On April 24, the Iranian govt. claimed to be victim of a second Stuxnet computer worm, which they calls the “Stars worm”, though there has been no third party report of this worm outside of the Iranian government. The Iranian government blamed SCADA manufacturer Siemens for this alleged worm. To date, it is not clear whether this second worm was actually another real cyberattack on Iran or whether Iran was over-reacting to some other windows malware, mistaking it for a Stuxnet worm.
Shortly after Iran’s reprisal attacks on US systems, on May 31, Pentagon released parts of its official cyber strategy document, which states that any attack on US nuclear reactors, subways, pipelines or other automated systems will be considered an act of war. Pentagon stated “If you shut down our power grid, maybe we will put a missile down one of your smokestacks” — a strong statement given the fact that attributing cyber attacks to culprits is not always possible or likely, given the existence of tools like anonymizing web proxy servers such as proxy.org. The essential thinking in Pentagon seems to consider the end effects of a cyberattack — if the damage caused by a cyber attacks results in damage similar to that of a physical attack, then the cyber attack is equivalent to “use of force”, the legal term for armed attack on a country. The timing of Pentagon’s statement seems to be towards preempting any further actions by Iran targeting critical US networks.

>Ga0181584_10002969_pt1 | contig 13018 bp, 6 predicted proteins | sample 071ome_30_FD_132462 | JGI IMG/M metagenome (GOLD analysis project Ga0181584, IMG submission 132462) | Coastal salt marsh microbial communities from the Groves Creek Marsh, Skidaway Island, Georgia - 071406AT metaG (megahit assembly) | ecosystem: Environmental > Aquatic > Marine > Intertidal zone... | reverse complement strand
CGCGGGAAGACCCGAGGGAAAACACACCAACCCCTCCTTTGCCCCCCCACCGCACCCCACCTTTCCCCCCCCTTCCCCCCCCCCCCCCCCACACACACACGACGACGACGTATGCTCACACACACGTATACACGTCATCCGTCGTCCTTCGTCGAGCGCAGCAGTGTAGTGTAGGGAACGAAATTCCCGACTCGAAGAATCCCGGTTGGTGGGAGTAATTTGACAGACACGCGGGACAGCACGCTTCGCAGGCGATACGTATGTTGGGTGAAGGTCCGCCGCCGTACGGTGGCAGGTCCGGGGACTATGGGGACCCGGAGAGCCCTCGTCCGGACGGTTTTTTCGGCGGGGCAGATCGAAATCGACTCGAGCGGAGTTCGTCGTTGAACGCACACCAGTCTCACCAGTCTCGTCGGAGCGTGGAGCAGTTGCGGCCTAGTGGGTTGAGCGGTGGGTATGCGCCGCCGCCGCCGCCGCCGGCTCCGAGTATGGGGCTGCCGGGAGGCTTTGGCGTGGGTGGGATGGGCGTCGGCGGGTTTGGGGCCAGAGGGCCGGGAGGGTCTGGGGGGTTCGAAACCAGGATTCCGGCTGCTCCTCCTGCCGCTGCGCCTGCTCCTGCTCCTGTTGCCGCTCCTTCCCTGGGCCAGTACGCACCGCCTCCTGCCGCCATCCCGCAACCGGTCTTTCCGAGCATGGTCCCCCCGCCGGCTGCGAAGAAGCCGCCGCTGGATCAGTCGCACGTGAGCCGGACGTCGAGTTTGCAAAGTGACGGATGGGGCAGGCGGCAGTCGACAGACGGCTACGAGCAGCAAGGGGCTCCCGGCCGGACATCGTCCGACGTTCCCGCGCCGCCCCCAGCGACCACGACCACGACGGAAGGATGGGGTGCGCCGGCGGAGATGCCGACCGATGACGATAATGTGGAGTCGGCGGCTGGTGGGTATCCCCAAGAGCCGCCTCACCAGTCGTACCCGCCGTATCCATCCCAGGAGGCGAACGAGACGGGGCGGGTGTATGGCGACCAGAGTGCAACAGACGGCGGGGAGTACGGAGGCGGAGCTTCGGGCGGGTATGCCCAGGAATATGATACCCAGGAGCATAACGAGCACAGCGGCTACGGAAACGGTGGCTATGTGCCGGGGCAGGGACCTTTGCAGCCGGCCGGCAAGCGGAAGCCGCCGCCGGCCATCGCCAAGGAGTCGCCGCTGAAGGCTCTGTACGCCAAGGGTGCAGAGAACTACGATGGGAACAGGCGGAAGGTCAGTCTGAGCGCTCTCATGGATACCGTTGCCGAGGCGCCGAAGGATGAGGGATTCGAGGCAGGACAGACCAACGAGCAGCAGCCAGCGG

The Obama Administration indicated its intention to fund a “internet in a suitcase” project that would quickly establish a wireless network over a large area that can connect to the internet, in countries where governments were monitoring or shutting down communication networks. This project is to be financed by a two million dollar US State department grant and its intended targets are the governments of Iran, Syria, and Libya, among others. This project is said to be based on mesh networks, where each node in the mesh acts as a router to relay information from other nodes, in addition to sending/receiving information of its own. Data is either broadcast or dynamically routed from any source to any destination node, automatically dropping unresponsive nodes and adding newer nodes that join the mesh. However, there are key logistical problems with the “Internet in a suitcase” project, such as ensuring that the hardware does not fall into enemy hands, which would compromise the project and aid the very regimes that it targets. Iran responded with bravado that “Internet in a suitcase is no match for Iranian intelligence” though they failed to specify how they planned to defeat operation of “Internet in a box” in Iranian territory.